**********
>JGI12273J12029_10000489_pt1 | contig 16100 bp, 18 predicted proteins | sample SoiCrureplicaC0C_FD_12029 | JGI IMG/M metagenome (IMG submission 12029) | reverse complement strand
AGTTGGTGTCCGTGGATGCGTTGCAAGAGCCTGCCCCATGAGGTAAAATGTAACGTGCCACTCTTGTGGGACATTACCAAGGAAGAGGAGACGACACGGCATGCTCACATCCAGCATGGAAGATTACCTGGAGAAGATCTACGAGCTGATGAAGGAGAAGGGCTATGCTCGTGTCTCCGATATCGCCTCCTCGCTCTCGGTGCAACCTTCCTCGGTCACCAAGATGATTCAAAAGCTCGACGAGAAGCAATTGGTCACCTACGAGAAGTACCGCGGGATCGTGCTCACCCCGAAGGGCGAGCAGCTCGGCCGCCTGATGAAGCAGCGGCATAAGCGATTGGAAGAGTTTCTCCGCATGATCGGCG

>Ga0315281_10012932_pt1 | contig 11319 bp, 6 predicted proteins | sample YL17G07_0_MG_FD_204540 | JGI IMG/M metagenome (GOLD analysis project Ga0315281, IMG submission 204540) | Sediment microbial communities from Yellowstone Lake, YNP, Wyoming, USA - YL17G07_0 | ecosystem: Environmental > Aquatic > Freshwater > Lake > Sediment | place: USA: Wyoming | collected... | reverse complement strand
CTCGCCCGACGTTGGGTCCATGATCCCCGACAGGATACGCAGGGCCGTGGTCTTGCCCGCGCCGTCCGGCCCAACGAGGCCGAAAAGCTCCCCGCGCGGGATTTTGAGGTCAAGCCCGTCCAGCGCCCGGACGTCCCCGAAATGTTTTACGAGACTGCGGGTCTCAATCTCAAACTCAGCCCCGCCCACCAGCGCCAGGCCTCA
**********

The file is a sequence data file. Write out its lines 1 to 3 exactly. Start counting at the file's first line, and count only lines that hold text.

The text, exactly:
>JGI12273J12029_10000489_pt1 | contig 16100 bp, 18 predicted proteins | sample SoiCrureplicaC0C_FD_12029 | JGI IMG/M metagenome (IMG submission 12029) | reverse complement strand
AGTTGGTGTCCGTGGATGCGTTGCAAGAGCCTGCCCCATGAGGTAAAATGTAACGTGCCACTCTTGTGGGACATTACCAAGGAAGAGGAGACGACACGGCATGCTCACATCCAGCATGGAAGATTACCTGGAGAAGATCTACGAGCTGATGAAGGAGAAGGGCTATGCTCGTGTCTCCGATATCGCCTCCTCGCTCTCGGTGCAACCTTCCTCGGTCACCAAGATGATTCAAAAGCTCGACGAGAAGCAATTGGTCACCTACGAGAAGTACCGCGGGATCGTGCTCACCCCGAAGGGCGAGCAGCTCGGCCGCCTGATGAAGCAGCGGCATAAGCGATTGGAAGAGTTTCTCCGCATGATCGGCG

>Ga0315281_10012932_pt1 | contig 11319 bp, 6 predicted proteins | sample YL17G07_0_MG_FD_204540 | JGI IMG/M metagenome (GOLD analysis project Ga0315281, IMG submission 204540) | Sediment microbial communities from Yellowstone Lake, YNP, Wyoming, USA - YL17G07_0 | ecosystem: Environmental > Aquatic > Freshwater > Lake > Sediment | place: USA: Wyoming | collected... | reverse complement strand